Food Flirt

Food, recipes, cooking, travel,

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Location: Petaluma, California, United States

Jacqueline is an international award winning journalist whose stories about food never fail to tantalize her reader's taste buds.

Friday, September 02, 2011

Book on deadline

I finished the 7th edition of The Travel Writer's Handbook and sent it off to my publisher absolutely on deadline!  Yippeeee for me!

I would imagine that the publisher will require some additions and changes but the main manuscript is finished.

Friday, April 22, 2011

Pork Tenderloin Aigre-doux

I came across this delicious sounding pork loin recipe served with a dried cherry sauce and decided to give it a try.  Yum!  It was a big hit with the friends I had invited to give it a taste.  Using fresh thyme and rosemary really added an earthy layer of flavor.  The cherry sauce was incredibly dark and luscious and very good.

Pork Tenderloin Aigre-doux

 The French term for the combined flavors of sour (aigre ) and sweet (doux ). An aigre-doux  sauce might contain both vinegar and sugar.


    * 3/4  cup  balsamic vinegar
    * 1/2  cup  green olives
    * 3/4  cup  dried sweet cherries
    * 1/2 cup  fat-free, lower-sodium chicken broth
    * 2  tablespoons  sugar
    * 6  garlic cloves
    * 3  thyme sprigs
    * 1  pound  cipollini onions, peeled (or 1 pound frozen)

Combine ingredients in a medium saucepan; stir in 1/2 teaspoon salt. Bring to a boil. Cover, reduce heat to medium-low, and cook 45 minutes or until onions are almost tender, stirring occasionally.  Add more chicken stock if necessary.  Uncover, increase heat to medium-high, and cook 7 minutes or until thick, stirring frequently.

Pork Loin

2 lemon zest grated
3/4 cup freshly squeezed lemon juice (3 to 4 lemons)
1/2 cup olive oil
1 tablespoon minced garlic (5 cloves)
1 tablespoon minced fresh rosemary leaves
1 tablespoon chopped fresh thyme leaves
1 tablespoon Dijon mustard
2 pork tenderloins (about 2 pounds)
Freshly ground black pepper

Combine the lemon zest, lemon juice, 1/2 cup olive oil, garlic, rosemary, thyme, mustard, and 1 teaspoon salt in a sturdy 1-gallon resealable plastic bag. Add the pork tenderloins and turn to coat with the marinade. Squeeze out the air and seal the bag.  Marinate the pork in the refrigerator for at least 3 hours but preferably overnight.
Preheat the oven to 400 degrees F.
Remove the tenderloins from the marinade and discard the marinade but leave the herbs that cling to the meat. Sprinkle the tenderloins generously with salt and pepper. Heat 3 tablespoons olive oil in a large oven-proof saute pan over medium-high heat.  Sear the pork tenderloins on all sides until golden brown. Place the saute pan in the oven and roast the tenderloins for 10 to 15 minutes or until the meat registers 137 degrees F at the thickest part. 
Transfer the tenderloins to a platter and cover tightly with aluminum foil. Allow to rest for 10 minutes. Carve in 1/2-inch-thick diagonal slices. The thickest part of the tenderloin will be quite pink (it's just fine!) and the thinnest part will be well done. Season with salt and pepper and serve warm, or at room temperature with the juices that collect in the platter.  Either spoon cherry sauce over meat or serve in a small bowl.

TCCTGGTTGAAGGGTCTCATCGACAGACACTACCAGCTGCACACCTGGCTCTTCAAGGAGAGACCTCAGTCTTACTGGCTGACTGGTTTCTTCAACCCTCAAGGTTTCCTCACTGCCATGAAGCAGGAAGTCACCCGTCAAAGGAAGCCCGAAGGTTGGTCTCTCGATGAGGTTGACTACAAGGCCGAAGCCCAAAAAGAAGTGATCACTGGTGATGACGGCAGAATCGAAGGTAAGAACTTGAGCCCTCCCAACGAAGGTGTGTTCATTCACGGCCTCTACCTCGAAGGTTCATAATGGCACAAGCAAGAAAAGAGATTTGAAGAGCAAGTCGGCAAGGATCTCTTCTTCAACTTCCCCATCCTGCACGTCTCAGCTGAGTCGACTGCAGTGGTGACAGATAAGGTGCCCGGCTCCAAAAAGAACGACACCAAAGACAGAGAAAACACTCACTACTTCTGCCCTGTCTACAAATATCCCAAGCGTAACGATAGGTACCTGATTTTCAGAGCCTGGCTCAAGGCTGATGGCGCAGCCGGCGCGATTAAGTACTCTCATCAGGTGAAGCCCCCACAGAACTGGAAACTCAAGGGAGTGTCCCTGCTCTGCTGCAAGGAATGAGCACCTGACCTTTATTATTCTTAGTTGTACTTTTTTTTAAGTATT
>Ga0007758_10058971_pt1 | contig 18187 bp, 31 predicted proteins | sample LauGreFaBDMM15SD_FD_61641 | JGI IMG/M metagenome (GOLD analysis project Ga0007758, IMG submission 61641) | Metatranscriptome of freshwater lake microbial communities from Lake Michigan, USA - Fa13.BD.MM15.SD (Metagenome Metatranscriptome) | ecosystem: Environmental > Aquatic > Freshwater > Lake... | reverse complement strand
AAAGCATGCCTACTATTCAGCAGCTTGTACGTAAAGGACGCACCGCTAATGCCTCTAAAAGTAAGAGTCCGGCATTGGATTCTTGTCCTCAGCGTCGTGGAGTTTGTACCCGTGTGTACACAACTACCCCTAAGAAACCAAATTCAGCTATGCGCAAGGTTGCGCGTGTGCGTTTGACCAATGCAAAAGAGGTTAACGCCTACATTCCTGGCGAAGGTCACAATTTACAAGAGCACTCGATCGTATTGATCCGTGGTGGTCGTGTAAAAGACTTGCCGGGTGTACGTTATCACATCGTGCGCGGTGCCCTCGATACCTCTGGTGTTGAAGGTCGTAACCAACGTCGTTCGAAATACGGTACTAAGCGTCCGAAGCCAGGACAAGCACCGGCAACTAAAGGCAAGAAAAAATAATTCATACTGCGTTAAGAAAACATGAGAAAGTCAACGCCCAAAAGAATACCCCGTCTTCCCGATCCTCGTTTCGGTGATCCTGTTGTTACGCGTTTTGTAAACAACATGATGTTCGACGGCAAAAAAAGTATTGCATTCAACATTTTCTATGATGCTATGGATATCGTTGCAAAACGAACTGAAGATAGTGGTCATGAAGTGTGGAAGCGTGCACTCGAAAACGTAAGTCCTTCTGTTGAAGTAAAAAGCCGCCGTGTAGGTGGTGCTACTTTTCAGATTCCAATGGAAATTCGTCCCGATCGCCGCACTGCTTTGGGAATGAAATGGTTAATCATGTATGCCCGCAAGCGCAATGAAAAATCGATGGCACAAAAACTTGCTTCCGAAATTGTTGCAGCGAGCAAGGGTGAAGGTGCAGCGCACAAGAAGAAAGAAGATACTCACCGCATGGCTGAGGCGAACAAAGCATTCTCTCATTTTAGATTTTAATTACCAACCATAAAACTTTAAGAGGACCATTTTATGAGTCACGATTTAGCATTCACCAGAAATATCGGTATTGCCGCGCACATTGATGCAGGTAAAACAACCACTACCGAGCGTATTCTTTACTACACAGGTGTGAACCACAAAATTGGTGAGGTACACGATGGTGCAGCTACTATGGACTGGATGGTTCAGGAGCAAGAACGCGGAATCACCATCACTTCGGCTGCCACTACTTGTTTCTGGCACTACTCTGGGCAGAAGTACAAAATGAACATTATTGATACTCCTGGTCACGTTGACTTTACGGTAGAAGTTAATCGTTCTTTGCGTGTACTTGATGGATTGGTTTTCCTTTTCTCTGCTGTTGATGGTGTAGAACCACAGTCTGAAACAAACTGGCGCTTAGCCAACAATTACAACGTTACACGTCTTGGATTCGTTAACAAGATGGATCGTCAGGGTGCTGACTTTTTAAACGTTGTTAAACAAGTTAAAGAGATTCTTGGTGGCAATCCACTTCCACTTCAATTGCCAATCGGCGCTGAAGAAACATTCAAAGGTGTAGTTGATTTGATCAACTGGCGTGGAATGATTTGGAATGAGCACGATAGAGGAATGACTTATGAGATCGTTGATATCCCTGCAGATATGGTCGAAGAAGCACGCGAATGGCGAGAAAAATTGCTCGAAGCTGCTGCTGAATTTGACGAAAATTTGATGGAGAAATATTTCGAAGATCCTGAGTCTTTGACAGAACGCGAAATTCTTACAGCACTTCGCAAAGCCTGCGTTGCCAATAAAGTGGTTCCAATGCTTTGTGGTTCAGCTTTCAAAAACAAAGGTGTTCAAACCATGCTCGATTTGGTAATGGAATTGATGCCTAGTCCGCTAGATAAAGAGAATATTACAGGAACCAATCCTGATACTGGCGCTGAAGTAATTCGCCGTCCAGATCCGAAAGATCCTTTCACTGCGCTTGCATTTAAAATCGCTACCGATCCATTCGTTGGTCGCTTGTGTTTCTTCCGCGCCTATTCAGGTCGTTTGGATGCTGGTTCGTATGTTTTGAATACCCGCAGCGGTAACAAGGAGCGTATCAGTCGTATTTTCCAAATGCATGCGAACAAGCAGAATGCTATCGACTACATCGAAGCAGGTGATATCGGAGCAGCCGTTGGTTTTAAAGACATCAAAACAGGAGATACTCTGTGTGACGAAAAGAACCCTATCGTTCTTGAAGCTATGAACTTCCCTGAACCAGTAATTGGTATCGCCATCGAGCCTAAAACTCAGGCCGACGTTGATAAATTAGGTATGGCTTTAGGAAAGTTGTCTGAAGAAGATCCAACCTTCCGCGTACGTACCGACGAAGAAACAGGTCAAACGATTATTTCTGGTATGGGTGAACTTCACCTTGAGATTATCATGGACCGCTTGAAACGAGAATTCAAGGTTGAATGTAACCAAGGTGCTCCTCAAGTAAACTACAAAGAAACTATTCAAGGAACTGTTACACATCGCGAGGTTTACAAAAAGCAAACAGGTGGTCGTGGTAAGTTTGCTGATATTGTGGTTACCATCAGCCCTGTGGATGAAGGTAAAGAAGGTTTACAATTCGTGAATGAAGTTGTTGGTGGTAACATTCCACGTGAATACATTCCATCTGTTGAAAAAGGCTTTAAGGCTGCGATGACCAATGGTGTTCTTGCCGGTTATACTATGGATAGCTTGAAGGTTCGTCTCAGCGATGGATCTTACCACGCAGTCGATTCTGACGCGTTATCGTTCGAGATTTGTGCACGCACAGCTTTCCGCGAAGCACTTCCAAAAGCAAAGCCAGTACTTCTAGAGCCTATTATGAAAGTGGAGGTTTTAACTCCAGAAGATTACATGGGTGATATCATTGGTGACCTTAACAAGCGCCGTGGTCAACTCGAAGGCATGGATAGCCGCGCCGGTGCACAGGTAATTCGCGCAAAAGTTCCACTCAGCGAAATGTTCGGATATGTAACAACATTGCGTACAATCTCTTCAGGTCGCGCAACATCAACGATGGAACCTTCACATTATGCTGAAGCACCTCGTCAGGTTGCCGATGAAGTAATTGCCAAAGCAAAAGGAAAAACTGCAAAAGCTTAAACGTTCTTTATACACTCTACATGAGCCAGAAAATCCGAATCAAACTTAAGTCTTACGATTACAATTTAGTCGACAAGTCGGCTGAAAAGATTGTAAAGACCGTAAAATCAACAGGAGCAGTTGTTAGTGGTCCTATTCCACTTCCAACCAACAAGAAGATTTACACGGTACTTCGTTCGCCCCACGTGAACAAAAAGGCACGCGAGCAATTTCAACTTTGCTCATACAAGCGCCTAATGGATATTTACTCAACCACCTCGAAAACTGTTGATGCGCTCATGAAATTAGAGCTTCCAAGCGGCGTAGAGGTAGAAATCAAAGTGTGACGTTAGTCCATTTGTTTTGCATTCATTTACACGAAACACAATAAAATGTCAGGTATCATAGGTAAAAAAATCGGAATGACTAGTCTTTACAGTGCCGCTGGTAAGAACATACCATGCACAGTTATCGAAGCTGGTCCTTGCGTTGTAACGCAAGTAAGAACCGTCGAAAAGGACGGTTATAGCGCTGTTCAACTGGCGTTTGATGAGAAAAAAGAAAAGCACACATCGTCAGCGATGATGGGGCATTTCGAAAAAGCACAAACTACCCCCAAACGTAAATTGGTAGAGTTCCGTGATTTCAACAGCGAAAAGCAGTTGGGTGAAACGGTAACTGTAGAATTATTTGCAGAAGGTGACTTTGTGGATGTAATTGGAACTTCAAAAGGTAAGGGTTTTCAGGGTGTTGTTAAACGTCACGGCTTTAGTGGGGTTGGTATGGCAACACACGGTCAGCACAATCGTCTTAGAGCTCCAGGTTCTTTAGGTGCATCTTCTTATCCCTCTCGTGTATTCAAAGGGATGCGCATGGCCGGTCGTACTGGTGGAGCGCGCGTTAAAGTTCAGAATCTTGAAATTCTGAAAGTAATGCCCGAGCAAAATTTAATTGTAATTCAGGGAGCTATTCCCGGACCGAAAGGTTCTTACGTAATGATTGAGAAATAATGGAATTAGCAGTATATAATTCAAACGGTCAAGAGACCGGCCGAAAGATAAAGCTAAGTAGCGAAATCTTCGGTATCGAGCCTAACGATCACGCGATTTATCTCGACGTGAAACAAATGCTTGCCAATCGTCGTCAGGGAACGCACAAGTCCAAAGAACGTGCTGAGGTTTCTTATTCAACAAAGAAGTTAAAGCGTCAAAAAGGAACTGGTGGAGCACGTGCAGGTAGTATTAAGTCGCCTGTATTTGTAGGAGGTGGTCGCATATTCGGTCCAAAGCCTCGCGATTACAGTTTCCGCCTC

Wednesday, February 16, 2011

Pork Chops and Sauerkraut with Jacuzzi Tocai Friulano wine

The Jacuzzi Family Vineyards makes a delicious Tocai and I wanted to find a dish that would bring out its unique flavors.   Tocai originated in Hungary long, long ago and when I there a few years back, I developed a real interest in Tocai and paprika.  I was excited to find that Jacuzzi was making a variation of Tocai Friulano.

I searched my files and found a perfect match: Pork Chops and Sauerkraut and oh my was I right on with this pairing!  I used to make this dish years ago when my children, Laura and Tim, were growing up but hadn't made it in a long while, so I thought why not try it out with the Tocai Friulano.

My recipe is kind of vague about how much of this and that, so you can do your own thing and make this recipe your own.

Pork Chops and Sauerkraut

4 bone in pork chops
1 large onion, chopped
2 large carrots, finely chopped
1/2 cup Tocai Friulano (or other good quality white wine)
1 large jar (or 2 cans) of sauerkraut, drained
salt and pepper
dusting of smokey paprika

Brown pork chops in a large skillet, using a bit of vegetable oil if pan is too dry.  Season with salt and pepper.  Give a light dusting of smokey paprika.  Place browned pork chops on a plate, cover with foil.

Place onions into same skillet and cook until soft and golden.  Add carrots.  Stir around and then add wine.,  Using a wooden spoon, scrape all the brown bits off the bottom of the skillet and stir.  

Add sauerkraut and stir until all pan ingredients are well mixed.

Place pork chops within the mixture, cover with a lid or foil.

Cook on low until pork chops are cooked through.

Serve immediately with a cool bottle of Jacuzzi Tocai Friulano.

Saturday, February 05, 2011

Sophia and the Escargots 

When my granddaughter Soiphia Corn was very young, around 5 years old,  I received a French cook book for Christmas and we were looking at the pictures together.  We came upon  a photo of delicious looking escargots.  When I told her they were snails she was horrified that people actually ate those ugly, slimy things.  She studied the photo closely for a while and then told me that maybe, when we went to Paris, she would try one.

As the year's passed by, now and then the Corn family and I would dine out at a French cafe nearby and I would always order escargots.  One year I finally persuaded Sophia, now age 7,  to dunk her bread into the butter mixture that spilled out of the shells onto the plate.  She loved the taste of that. I was not  successful in convincing her sister Isabelle, age 9, to get anywhere near the plate.

Then on my birthday last year we went to the French cafe and as usual I ordered my escargots and Sophia, now age 9, surprised me by saying she was ready to actually eat one!  And she did, and she liked them so well she ate 6 of them, much to the surprise of her family!

Then a few weeks later the Corn's went to the cafe without me but with a friend of Sophia's and when Sophia ordered escargots the waitress was very surprised!  Word got around the cafe about Sophia and the escargots and the entire wait staff made passes by the table to watch such a young girl happily digging into her serving of escargots -- even using the special little escargot clamps to expertly hold the shells while, using the tiny fork,  she pulled out the tasty,  juicy, garlicky, snails and popped them into her mouth.